Writing this article was a real challenge. Not only was information hard to come by, the whole standards and practices of Bali alcohol production varies wildly from what we are use to in Australia and we had to be careful not to pass out information that would potentially harm. Tourists and locals need to be aware of the pitfalls of poor alcohol production which has lead to injury and even death in the past. On this occasion we were not able to get a full ten and even included the more controversial spirits in Brem, Arak and Tuak. This is by no means a conclusive list as some very solid and trustworthy alcohol providers may be out there however we could not find them. Please let us know if you have found more locally made tipple.
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What makes a number 1 local brewery/winery or spirit in Bali?
With a fairly dense population you would expect breweries and other alcohol makers to be fairly common place in Bali. Sadly they are not and what is left is a handful of controversial and potentially lethal spirits and a few reputable wine makers. Whatever local reasons led to this the outcome is that the standard for locally made drinks is not very high on the island. This is a little sad but it makes the experience of consuming some good locally made wine all the more exciting. A number one in this category looks like it will be a winery for some time to come but by all means, if you see something you like, pass it on to the team at Top Ten Bali.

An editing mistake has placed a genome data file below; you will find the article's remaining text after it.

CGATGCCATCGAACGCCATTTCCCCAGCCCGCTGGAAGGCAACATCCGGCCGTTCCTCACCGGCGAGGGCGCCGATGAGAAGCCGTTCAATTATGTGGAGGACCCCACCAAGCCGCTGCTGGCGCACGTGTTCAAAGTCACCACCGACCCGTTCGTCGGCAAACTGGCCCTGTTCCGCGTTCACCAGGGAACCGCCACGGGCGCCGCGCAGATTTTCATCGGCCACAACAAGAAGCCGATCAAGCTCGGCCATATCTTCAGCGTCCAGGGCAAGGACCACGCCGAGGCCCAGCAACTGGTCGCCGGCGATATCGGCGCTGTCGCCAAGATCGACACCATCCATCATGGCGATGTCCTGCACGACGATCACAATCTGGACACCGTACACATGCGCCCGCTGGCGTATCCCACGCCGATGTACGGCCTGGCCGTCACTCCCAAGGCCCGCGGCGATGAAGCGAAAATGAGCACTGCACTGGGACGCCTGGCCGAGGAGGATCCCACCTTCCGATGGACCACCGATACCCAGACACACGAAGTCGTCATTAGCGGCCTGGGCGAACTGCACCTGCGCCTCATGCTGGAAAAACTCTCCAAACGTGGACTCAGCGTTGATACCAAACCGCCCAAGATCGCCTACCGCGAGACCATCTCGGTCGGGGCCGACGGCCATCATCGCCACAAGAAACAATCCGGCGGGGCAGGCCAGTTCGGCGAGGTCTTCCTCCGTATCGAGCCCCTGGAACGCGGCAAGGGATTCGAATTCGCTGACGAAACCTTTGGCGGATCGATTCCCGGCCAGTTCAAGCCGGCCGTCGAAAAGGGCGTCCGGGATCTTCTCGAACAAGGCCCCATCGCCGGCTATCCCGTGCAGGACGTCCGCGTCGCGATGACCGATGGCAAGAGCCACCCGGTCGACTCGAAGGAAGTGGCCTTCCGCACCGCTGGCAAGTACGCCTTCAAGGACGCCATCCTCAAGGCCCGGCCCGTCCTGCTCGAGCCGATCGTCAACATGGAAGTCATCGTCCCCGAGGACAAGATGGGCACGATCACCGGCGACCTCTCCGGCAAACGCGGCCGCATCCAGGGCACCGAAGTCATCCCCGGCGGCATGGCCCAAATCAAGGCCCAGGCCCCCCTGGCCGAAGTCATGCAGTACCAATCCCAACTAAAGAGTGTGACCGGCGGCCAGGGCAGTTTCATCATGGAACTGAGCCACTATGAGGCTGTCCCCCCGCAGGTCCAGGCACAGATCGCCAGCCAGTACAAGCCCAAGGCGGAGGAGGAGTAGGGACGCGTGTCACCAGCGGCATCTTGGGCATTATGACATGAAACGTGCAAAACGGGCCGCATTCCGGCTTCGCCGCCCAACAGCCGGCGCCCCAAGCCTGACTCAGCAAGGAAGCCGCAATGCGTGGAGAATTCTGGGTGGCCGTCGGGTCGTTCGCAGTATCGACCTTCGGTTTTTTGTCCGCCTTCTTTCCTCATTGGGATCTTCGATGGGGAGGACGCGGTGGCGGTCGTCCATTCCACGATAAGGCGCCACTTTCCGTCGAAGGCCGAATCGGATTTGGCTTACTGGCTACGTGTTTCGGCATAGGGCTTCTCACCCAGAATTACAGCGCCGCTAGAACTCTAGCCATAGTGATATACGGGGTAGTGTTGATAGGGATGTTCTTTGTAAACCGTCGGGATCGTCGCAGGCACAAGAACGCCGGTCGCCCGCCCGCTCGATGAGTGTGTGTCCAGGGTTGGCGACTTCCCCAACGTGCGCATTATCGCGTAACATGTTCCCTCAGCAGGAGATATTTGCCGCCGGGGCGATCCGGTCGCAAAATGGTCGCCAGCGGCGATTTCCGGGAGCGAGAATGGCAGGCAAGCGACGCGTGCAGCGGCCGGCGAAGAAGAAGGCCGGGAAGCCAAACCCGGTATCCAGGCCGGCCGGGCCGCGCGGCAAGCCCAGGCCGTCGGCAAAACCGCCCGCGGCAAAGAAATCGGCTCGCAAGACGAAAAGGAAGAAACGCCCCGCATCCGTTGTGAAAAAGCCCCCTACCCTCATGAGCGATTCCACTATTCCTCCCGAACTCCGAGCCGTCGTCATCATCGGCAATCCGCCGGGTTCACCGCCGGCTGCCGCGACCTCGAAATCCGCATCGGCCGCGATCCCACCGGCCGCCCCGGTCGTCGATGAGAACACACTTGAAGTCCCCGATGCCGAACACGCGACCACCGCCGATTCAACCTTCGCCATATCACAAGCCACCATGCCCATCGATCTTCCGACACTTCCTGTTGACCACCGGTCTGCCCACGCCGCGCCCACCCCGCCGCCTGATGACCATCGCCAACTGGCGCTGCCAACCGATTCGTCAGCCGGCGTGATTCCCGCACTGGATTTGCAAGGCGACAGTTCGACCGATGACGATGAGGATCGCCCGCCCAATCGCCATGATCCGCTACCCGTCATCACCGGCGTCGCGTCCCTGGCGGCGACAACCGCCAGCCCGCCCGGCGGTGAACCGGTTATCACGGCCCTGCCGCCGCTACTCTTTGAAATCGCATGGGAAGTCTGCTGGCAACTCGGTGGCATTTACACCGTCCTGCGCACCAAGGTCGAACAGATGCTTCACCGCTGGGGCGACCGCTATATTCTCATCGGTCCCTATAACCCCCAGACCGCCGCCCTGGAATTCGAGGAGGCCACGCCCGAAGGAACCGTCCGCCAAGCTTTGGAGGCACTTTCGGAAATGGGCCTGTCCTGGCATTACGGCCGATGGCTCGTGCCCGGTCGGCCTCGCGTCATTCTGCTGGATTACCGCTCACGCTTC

What gets the others in?
Ok, so we really went all around the world to fill up this list however we hit a wall at nine. From reading countless online reviews it seems that finding anything beyond Hatten Wines is a real pain and finding the local beers is even harder. To be honest we ended up including 3 drinks we really only wanted to include as a warning in the end. So if anyone has any other information about safe to drink breweries, wineries and distilleries we would be more than happy to include them here.
Be very careful about what you drink in Bali. Yes, in relative terms standards are high, but they are not as high as they would be in Europe, North America or Australia/New Zealand. The truth is that the likes of Arak and Tuak can be made in unregulated locations by people who are not really qualified to brew or distill. Problems and even deaths have been recorded from drinking tainted drinks, so beware. We wouldn’t normally say this but there are times where an international brand can be a better option than a local brew but it can be true in some cases in Bali. Try the local drinks by all means, but just look for signs of professionalism (packaging, consistency of the fluid, and the sellers set up) to guide your choice.